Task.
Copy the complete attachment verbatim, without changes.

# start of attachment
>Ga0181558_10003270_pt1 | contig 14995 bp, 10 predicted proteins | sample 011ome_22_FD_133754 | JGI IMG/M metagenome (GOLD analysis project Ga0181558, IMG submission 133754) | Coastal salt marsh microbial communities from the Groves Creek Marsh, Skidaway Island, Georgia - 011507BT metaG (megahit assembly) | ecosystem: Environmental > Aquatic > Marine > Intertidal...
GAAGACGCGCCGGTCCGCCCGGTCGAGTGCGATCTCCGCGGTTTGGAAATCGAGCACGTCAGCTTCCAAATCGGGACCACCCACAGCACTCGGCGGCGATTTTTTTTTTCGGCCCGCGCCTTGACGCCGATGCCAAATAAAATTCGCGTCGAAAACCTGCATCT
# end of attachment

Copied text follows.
>Ga0181558_10003270_pt1 | contig 14995 bp, 10 predicted proteins | sample 011ome_22_FD_133754 | JGI IMG/M metagenome (GOLD analysis project Ga0181558, IMG submission 133754) | Coastal salt marsh microbial communities from the Groves Creek Marsh, Skidaway Island, Georgia - 011507BT metaG (megahit assembly) | ecosystem: Environmental > Aquatic > Marine > Intertidal...
GAAGACGCGCCGGTCCGCCCGGTCGAGTGCGATCTCCGCGGTTTGGAAATCGAGCACGTCAGCTTCCAAATCGGGACCACCCACAGCACTCGGCGGCGATTTTTTTTTTCGGCCCGCGCCTTGACGCCGATGCCAAATAAAATTCGCGTCGAAAACCTGCATCT